|Posted by ED on April 02, 2004 at 15:25:16:|
|In response to Re: Vents are important; have it checked|
It is conceivable that all the fixtures could be tied into one vent stack passing through the roof.
If you look up into your attic you will see a maze of vent pipes as you said you have three baths on the second floor, assuming you do not have a floor covering the ceiling joists up there.
Auto-vents, are but yet another name for Air Admittance Valves. They are also called Studor Vents, Cheater Vents, Air Admittance Vents, Shur-Vents, Genova-vents etc.
These are sometimes substituted for traditional vent-to-roof installations. They are not meant to replace them. Code dictates at least ONE traditonal vent-to-roof in all installations in a home. These can open up in attics. Traditional vents are not permitted to open in an attic!
These AAVs open under negative pressure like when a toilet is flushed to let (admit) air into the system to facilitate proper draining. They "auto"matically close afterwards to prevent sewer gases from leaking out. That's why they can be installed in an attic and traditional vents can not open because they would allow sewer gas to escape.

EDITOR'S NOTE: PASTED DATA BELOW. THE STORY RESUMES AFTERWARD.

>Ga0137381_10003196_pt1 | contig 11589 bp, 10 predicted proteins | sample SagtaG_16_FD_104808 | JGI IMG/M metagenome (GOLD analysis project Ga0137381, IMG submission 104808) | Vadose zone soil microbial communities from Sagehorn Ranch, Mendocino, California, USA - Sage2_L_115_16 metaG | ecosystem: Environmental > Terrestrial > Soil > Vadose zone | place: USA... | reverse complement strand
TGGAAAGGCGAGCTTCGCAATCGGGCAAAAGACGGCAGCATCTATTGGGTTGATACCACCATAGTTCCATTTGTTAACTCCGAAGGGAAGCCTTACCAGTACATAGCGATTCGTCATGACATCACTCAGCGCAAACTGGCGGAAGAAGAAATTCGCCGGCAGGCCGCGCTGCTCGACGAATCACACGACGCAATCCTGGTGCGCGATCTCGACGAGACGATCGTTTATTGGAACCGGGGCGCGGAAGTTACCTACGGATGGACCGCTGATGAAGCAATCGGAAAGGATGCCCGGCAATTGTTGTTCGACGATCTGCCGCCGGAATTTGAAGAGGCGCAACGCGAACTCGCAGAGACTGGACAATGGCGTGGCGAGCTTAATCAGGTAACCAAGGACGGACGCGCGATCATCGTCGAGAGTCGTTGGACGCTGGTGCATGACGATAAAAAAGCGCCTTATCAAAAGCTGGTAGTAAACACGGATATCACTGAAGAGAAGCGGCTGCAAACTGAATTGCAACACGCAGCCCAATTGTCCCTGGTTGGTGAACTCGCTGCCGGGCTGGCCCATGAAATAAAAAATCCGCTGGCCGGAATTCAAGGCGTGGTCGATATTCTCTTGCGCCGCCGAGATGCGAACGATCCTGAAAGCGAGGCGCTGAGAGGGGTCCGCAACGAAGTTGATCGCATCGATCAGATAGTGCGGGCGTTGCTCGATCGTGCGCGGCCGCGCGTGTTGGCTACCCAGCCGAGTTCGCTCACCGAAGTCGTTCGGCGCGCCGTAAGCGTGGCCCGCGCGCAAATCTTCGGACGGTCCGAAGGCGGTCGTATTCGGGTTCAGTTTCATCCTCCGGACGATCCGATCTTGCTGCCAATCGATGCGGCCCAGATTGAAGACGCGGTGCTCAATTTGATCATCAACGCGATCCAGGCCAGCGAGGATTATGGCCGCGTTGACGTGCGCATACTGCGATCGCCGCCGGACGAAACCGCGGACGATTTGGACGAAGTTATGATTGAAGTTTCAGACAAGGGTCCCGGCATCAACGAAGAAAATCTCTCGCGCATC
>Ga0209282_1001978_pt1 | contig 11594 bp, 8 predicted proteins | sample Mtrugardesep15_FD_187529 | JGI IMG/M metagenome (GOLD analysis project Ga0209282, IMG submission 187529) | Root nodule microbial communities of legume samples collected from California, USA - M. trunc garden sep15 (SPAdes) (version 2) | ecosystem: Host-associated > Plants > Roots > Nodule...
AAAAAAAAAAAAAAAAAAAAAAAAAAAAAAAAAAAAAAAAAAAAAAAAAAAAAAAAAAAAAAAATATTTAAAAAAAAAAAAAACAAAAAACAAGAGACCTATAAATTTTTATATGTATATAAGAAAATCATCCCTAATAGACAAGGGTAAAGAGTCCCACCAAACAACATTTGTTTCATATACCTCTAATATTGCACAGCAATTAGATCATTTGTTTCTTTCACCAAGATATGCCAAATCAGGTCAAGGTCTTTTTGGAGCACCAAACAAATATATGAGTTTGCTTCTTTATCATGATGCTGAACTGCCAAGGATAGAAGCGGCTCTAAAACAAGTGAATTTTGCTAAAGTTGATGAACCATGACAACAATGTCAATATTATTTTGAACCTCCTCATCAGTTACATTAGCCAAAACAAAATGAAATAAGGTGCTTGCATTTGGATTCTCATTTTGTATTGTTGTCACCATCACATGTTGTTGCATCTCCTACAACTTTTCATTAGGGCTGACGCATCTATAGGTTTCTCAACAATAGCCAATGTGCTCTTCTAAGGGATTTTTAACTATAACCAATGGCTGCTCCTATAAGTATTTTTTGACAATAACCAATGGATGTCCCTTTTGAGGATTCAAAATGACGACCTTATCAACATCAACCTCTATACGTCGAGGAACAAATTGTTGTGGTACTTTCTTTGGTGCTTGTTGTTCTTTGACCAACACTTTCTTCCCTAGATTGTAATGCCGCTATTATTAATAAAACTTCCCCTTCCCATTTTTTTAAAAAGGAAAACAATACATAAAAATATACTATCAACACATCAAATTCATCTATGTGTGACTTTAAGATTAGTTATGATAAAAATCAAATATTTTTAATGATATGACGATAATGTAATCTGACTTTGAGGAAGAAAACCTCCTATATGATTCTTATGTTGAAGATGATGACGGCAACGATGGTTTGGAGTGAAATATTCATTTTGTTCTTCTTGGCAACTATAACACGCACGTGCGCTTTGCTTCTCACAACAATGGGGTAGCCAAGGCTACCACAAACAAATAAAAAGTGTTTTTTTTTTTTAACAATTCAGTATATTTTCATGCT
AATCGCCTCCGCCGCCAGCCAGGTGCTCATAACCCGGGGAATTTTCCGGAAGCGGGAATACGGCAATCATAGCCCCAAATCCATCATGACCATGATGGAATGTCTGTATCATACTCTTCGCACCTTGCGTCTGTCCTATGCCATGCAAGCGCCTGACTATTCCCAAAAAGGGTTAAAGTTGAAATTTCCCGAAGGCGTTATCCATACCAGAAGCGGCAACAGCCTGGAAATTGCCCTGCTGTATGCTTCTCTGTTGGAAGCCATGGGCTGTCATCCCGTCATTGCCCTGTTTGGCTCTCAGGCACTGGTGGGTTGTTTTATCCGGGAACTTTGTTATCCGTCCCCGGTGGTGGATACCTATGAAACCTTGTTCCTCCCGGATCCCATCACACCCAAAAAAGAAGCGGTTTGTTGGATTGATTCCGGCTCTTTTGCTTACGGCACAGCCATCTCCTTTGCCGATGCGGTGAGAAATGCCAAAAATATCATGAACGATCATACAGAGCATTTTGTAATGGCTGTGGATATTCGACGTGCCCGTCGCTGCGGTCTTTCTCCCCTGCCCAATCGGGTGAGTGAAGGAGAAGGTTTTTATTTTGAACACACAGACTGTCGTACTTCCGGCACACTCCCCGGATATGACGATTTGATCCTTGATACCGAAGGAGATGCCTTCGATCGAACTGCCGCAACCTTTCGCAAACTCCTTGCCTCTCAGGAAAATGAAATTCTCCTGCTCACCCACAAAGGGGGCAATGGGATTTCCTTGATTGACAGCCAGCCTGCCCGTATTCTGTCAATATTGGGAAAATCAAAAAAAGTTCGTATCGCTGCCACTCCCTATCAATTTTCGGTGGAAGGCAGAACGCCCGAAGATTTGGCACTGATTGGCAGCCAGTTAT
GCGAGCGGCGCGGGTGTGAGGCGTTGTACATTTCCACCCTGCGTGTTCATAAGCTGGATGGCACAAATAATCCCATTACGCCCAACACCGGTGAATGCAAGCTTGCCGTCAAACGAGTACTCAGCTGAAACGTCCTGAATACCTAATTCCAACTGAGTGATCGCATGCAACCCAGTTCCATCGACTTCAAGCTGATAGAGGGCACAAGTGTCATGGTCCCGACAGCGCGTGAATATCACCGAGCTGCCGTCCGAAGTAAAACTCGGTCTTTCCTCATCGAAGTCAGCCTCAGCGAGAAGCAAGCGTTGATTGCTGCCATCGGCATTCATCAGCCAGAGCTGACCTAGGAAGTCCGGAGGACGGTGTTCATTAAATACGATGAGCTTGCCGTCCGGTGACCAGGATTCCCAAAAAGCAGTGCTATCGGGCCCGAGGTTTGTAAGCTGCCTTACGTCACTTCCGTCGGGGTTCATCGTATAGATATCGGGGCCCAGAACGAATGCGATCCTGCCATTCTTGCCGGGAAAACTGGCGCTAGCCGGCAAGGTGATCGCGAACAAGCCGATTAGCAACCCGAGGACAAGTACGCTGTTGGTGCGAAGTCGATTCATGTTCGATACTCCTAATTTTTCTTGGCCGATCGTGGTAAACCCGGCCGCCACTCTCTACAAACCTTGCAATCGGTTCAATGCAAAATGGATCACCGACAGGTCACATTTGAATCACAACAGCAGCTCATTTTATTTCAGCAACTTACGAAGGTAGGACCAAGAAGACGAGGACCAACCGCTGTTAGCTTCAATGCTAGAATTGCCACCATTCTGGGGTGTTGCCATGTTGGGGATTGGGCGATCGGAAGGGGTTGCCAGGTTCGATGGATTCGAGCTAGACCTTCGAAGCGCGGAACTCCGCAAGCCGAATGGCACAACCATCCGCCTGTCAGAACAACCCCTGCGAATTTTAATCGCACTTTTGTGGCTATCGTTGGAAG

Normally AAVs are used when vent-to-roof or tie-ins to those vent stacks can not be accomplished.
: What would I look for for to determine if there are "auto vents"? -- also would I just contact a general plumbmer to take a look or some other building specialty? thanks again
: :As alluded to by Deb and Ed, it is almost inconceivable that 5 toilets could flush properly if not vented. So the question then is are they vented correctly. If the vents were left open to the attic, this lets the fixtures vent but puts sewer gas in your attic. This is not a good thing. If it is a new house, contact your builder for an explanation. Otherwise find a well qualified professional to check it out. Everything may be fine, but this is important enough that you need to know the answer.
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